Environmental groups Monday called for immediate and decisive action on climate change, amid concern that powerful nations will seek to water down a masterplan aimed at tackling global warming. "We now stand at a climate crossroads," Greenpeace international climate and energy campaigner Stephanie Tunmore said as the United Nation's Intergovernmental Panel on Climate Change (IPCC) began meeting in Bangkok.
"We can go down the road of renewable energy and smart efficient use of energy... and avoid the worst impacts of climate change.
"Or we can keep blundering on in the same direction into a fossil-fuelled future of extreme weather, drastic water shortages and desperate climate refugees. We cannot afford to take a wrong turn."
The week-long IPCC meeting is seeking to come up with recommendations on how best to limit the impacts of climate change without severely hurting the global economy.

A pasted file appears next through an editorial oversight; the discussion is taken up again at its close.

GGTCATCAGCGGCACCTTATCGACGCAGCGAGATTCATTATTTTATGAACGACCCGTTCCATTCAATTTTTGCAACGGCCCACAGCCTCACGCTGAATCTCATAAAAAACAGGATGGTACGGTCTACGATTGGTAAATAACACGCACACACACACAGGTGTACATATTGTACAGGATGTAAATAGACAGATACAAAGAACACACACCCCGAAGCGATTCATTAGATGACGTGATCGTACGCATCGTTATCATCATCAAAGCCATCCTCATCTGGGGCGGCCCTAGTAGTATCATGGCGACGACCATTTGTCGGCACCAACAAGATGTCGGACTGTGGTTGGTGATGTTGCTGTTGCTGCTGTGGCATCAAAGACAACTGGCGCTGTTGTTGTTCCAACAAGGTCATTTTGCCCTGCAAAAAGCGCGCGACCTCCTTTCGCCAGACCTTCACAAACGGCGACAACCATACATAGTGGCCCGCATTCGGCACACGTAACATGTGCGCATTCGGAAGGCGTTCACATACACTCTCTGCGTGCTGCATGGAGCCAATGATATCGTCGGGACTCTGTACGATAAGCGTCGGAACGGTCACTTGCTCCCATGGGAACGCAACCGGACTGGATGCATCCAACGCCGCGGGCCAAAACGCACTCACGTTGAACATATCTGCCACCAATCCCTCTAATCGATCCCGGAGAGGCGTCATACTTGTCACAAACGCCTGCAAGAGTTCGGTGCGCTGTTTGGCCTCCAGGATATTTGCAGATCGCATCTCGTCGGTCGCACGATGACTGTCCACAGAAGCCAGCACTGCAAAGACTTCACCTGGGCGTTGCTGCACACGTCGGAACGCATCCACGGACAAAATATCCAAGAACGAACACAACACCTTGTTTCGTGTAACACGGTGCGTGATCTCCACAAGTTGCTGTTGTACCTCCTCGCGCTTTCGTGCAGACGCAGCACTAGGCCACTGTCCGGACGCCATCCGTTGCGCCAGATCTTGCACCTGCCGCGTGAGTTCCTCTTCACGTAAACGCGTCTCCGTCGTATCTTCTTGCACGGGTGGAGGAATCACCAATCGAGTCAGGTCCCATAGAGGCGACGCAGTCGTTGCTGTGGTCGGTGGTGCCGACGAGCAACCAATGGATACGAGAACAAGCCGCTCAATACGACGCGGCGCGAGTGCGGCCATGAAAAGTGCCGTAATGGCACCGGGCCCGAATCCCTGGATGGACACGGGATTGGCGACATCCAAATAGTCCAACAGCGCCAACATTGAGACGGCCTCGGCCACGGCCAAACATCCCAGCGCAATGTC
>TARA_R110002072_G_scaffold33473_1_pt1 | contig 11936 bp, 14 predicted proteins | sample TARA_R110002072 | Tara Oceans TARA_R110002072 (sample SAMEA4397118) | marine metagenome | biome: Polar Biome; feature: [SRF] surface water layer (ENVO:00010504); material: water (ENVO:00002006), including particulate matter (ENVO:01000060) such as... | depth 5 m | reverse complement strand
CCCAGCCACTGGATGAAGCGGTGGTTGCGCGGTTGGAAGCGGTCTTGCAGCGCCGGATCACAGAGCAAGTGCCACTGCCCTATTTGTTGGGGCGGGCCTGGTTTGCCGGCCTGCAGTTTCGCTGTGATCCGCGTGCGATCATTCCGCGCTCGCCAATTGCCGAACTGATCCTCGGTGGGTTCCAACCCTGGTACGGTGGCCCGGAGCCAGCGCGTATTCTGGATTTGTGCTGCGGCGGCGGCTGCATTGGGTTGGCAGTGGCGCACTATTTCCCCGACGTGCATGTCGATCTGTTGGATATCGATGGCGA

However there are deep differences over how best to tackle the problem and some delegates, as well as environmental groups, warned that compromise may mean far too many greenhouse gases continue to be spewed into the air.
The United States and China, the two biggest emitters of carbon dioxide and other gases blamed for global warming, have refused to accept internationally binding caps on their pollution, saying that would hurt their economies.
Meanwhile, there is no consensus on what sort of new technologies and economic models should be used to cut greenhouse gases.
Controversy surrounds issues such as nuclear energy, biofuels, putting a price on carbon emissions and trying to bury carbon dioxide deep underground.
Nevertheless, the WWF said a solution could and must be achieved.
"It is crystal clear that we can cut emissions to well below today's levels by shifting from carbon-heavy fuels like coal to clean and efficient energy," WWF global climate change director Hans Verolme said.
"This is affordable. This is only going to cost the world 0.1 percent per year of our GDP (gross domestic product)... it's peanuts."
Copyright © 2007 AFP.